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What’s the Difference Between “Supplemental” and “Special” Needs Trusts?


You may have heard the terms “special” needs trust and “supplemental” needs trust and wondered what the difference is. The short answer is that there’s no difference. Here’s the long answer.

When the field of special needs planning began some four decades ago, we generally called the trusts we created for people with disabilities “supplemental” needs trusts. Our thinking was that the purpose of the trusts was to supplement the assistance provided by Medicaid, Medicare, Social Security, Supplemental Security Income and other public benefits programs whose level of support is meager at best.

With passage of legislation in 1993 authorizing the creation of self-settled trusts under 42 USC §1396p(d)(4)(A), some practitioners called for distinguishing between these new trusts and third-party trusts often created by a parent, by calling the former “special” needs trusts and continuing to call the latter trusts “supplemental” needs trusts. But this approach never really caught on.

Instead, over time, both types of trusts have come under the rubric of “special” needs trusts and the term “supplemental” needs trust has fallen away. The term “special” needs trust refers to the purpose of the trust to pay for the beneficiary’s unique or special needs. In short, the title is focused more on the beneficiary, while the name “supplemental” needs trust addresses the shortfalls of our public benefits programs.

Special needs trusts now encompass both traditional “third-party” trusts and those under under the statutory safe harbor for sheltering the beneficiary’s own funds. The latter are often referred to as “(d)(4)(A)” trusts, which refers to the statute, as a “pay-back” trusts, focusing on the feature that any funds remaining in the trust at the beneficiary’s death must be used to reimburse the state Medicaid agency, or as “self-settled” trusts referring to the fact that these trusts are created with the Medicaid beneficiary’s own funds.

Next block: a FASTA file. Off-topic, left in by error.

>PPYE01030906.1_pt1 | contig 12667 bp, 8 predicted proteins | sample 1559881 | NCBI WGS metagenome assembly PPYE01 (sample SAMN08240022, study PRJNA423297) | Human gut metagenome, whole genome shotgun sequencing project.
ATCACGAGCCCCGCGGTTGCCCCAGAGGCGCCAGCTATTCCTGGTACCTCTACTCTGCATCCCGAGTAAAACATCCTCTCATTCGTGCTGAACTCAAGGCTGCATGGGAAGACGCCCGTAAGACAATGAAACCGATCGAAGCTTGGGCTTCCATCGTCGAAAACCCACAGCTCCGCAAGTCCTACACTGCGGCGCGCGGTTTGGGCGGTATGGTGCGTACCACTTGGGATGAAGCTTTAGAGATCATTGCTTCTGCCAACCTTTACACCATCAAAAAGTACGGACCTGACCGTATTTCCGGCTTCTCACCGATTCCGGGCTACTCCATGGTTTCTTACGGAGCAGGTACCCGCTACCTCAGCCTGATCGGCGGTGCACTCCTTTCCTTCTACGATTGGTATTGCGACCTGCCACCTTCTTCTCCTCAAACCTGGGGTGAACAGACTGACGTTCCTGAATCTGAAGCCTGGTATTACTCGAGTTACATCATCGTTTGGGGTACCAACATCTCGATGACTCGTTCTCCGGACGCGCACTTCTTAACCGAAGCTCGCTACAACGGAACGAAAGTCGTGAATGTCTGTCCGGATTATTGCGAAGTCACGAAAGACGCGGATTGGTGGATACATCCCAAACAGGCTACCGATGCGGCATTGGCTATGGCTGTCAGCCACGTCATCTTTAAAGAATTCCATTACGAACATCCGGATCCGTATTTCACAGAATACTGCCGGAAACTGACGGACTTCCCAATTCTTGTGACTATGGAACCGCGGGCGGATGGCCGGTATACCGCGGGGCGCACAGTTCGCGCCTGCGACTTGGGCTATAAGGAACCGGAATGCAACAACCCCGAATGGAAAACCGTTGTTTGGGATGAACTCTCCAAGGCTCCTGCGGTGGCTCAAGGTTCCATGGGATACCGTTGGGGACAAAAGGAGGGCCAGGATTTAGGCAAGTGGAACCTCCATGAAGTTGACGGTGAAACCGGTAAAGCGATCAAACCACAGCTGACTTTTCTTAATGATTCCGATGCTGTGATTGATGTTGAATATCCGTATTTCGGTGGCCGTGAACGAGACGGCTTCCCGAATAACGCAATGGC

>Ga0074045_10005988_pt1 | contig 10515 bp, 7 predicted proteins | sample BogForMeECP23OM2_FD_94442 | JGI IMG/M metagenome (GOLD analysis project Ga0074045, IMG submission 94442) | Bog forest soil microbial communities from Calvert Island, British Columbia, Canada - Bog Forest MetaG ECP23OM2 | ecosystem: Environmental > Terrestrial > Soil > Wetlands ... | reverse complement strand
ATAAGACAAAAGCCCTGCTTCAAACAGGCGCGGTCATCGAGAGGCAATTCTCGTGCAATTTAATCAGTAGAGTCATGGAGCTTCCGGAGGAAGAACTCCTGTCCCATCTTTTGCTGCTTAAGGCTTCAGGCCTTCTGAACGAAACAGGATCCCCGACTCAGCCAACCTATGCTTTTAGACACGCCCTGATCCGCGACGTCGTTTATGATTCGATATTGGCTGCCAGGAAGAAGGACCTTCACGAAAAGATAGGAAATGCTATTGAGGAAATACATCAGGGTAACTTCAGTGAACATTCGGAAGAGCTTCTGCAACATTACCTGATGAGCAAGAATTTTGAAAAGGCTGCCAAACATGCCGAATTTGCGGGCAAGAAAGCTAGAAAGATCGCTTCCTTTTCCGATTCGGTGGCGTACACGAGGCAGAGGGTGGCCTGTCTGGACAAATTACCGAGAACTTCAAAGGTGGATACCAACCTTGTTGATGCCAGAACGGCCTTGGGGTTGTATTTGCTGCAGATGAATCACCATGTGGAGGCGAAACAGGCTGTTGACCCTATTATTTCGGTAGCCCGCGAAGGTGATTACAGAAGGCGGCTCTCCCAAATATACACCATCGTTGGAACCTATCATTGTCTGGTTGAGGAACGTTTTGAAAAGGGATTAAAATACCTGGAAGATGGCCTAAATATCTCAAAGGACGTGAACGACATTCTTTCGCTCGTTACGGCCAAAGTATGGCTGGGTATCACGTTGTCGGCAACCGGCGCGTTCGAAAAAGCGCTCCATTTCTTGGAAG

Special needs trusts, created with someone else’s funds — a parent, grandparent, or someone else, are often referred to as “third-party” special needs trusts.

In short, the reference to the trusts as “supplemental” needs trusts rather than “special” needs trusts is something of a survival. But what’s in a name? Whether “supplemental” or “special,” the trusts serve the same purpose — helping meet the needs of individuals with disabilities while still permitting them to qualify for vital public benefits programs.

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